I've also seen the A in QUILTBAG as "ally."
posted by You Can't Tip a Buick at 9:31 AM on April 6, 2013


I've also seen a lot of pushback from within the movement against letting the A stand for "ally", though, most usually on the basis that 1) such usage, especially if it's presented as standing for ally rather than asexual, contributes to the marginalisation and invisibility of asexual people as a group; and 2) a cis straight person, living inside the sexual and gender norms, can provide as much support as they want but are still not experiencing a comparable life experience as other people who are outside the sexual and gender norm. (For the record I respect this argument while also understanding & respecting the opinions of those who believe the A should stand for ally and ace for inclusivity reasons.)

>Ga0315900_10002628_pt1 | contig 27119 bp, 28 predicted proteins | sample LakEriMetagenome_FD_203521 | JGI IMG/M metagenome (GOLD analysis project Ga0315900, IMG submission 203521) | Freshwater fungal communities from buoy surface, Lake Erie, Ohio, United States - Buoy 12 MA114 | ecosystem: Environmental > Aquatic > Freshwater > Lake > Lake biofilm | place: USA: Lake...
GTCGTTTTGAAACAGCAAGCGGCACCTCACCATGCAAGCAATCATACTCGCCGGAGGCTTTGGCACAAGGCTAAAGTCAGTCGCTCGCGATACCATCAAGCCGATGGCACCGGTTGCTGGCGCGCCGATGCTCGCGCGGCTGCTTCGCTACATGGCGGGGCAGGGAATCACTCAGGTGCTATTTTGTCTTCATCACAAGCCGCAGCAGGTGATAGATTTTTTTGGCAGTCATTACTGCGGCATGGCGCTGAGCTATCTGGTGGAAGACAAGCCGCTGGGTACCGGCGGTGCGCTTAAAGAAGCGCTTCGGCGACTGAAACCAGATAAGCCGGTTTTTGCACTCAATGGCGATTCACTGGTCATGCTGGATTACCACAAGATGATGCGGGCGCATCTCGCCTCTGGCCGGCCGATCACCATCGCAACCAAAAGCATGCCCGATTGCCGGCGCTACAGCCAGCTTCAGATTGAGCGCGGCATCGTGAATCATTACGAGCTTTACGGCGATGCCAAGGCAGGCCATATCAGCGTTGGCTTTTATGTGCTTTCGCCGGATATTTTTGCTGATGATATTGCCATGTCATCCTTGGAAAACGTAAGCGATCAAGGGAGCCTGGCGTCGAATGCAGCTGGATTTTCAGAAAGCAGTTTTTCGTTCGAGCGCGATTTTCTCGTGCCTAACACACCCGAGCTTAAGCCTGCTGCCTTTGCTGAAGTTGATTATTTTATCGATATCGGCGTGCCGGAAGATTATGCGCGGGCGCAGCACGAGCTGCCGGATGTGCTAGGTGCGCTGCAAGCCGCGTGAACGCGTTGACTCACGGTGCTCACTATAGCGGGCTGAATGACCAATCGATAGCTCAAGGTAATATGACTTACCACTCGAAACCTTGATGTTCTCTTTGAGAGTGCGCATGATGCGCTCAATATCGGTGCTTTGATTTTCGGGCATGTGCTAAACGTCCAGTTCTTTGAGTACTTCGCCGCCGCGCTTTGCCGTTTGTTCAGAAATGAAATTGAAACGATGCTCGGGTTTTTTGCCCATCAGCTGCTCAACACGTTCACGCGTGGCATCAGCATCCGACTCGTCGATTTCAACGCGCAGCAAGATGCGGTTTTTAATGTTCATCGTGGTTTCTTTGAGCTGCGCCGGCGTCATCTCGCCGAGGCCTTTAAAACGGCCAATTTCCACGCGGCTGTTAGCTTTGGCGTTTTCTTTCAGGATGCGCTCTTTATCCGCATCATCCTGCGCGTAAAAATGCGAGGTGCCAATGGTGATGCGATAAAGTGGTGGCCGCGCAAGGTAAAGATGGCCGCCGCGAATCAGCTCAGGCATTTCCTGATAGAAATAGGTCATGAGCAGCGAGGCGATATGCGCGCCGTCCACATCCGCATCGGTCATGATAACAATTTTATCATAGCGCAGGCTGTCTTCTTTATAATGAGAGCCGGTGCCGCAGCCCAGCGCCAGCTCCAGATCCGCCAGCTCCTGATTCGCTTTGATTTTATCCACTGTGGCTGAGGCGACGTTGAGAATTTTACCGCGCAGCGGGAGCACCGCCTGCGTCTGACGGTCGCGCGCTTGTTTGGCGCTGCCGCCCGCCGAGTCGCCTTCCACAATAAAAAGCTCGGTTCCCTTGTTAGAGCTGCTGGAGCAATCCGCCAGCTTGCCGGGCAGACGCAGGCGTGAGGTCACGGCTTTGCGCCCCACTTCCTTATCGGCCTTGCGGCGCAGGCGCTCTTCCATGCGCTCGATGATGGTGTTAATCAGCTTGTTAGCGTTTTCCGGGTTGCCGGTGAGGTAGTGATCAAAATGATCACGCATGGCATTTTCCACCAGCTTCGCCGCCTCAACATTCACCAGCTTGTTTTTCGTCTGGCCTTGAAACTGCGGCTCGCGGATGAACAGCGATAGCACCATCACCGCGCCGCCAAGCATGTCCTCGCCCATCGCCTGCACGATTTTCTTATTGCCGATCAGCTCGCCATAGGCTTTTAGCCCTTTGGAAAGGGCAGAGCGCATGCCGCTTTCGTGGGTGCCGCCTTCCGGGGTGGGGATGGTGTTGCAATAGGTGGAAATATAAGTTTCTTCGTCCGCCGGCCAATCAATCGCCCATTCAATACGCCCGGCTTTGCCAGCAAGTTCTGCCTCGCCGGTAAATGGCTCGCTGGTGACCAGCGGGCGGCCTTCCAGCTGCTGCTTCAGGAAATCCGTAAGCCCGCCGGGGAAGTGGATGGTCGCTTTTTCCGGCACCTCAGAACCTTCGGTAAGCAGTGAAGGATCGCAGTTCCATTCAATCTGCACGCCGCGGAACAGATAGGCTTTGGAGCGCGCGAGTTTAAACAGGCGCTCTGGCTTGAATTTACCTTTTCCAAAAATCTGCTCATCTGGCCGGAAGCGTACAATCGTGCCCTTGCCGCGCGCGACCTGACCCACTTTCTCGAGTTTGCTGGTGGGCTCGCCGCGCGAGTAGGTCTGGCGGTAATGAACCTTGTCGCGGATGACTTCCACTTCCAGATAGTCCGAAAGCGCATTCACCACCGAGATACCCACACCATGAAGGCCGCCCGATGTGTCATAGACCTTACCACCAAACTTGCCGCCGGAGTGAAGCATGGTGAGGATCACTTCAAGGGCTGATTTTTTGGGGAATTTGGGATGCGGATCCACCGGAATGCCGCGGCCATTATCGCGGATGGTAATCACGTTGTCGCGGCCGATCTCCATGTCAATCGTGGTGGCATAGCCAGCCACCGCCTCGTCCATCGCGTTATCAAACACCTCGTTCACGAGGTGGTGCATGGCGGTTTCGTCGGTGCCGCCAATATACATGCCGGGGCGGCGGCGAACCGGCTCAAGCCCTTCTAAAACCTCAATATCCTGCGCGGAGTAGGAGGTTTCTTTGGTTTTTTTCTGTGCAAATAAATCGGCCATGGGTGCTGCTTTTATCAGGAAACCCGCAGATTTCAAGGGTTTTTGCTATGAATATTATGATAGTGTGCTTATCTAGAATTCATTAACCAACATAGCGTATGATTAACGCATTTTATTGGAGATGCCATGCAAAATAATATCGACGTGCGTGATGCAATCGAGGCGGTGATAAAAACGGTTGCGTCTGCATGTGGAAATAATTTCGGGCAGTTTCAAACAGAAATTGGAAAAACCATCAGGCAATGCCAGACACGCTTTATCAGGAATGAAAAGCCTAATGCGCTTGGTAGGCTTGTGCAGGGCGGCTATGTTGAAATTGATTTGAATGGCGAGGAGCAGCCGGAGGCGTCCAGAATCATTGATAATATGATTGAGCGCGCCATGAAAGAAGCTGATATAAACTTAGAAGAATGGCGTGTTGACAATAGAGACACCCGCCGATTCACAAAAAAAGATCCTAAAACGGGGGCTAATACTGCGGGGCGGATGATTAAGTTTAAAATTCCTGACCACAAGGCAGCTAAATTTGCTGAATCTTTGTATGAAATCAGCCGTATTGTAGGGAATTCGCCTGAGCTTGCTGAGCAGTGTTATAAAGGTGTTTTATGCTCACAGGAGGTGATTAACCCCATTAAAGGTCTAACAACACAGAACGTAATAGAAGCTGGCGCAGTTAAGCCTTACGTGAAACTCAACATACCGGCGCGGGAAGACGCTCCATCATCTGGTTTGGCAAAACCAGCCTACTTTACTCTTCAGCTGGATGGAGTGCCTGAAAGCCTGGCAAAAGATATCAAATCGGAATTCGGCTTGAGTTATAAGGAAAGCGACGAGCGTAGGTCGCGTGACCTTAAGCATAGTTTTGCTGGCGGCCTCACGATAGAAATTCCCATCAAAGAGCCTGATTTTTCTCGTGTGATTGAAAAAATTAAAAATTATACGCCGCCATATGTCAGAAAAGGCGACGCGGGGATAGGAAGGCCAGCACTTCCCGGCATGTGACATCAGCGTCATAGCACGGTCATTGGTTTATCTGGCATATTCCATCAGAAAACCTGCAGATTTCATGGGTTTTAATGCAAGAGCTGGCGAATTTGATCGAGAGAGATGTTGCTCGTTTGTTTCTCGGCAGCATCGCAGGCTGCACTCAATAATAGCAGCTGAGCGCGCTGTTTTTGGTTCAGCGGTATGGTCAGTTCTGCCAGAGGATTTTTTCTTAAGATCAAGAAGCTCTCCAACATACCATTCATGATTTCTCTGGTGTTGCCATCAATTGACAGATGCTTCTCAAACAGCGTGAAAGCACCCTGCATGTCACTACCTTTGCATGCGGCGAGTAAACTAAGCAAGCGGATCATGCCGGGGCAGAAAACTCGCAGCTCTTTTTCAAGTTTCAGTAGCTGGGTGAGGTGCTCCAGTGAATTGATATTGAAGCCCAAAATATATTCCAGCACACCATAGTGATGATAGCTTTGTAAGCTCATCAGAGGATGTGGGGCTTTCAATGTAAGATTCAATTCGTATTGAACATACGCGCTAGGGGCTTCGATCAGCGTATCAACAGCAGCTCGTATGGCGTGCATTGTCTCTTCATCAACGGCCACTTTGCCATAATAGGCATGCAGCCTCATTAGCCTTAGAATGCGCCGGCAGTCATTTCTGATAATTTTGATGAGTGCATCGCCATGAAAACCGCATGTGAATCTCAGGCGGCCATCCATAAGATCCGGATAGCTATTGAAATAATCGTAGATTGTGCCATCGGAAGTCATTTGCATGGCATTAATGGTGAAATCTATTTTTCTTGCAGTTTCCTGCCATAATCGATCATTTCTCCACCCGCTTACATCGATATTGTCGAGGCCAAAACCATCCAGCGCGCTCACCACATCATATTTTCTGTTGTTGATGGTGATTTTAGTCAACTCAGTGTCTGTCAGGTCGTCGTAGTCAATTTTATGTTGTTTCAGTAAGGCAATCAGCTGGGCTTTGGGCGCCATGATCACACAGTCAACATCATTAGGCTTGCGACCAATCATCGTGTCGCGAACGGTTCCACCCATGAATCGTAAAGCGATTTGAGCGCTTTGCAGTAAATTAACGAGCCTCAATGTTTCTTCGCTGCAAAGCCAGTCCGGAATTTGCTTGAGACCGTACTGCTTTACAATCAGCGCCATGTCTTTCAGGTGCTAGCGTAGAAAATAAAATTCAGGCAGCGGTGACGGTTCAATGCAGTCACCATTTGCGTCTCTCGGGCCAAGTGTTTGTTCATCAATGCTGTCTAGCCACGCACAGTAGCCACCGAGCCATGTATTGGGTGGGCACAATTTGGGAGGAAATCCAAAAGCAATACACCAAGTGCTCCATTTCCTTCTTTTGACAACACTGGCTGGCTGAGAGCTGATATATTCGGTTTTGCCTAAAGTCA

posted by titus n. owl at 10:14 AM on April 6, 2013


The ever-evolving acronyms for everything is starting to make me think they all just mean "everything but straight and cisgender."
GSM: gender and sexual minorities.
posted by aw_yiss at 9:50 PM on April 6, 2013 [1 favorite]


QUILTBAG is awesome and as a definite Q, I will be using it starting now!
posted by Sophie1 at 11:01 AM on April 8, 2013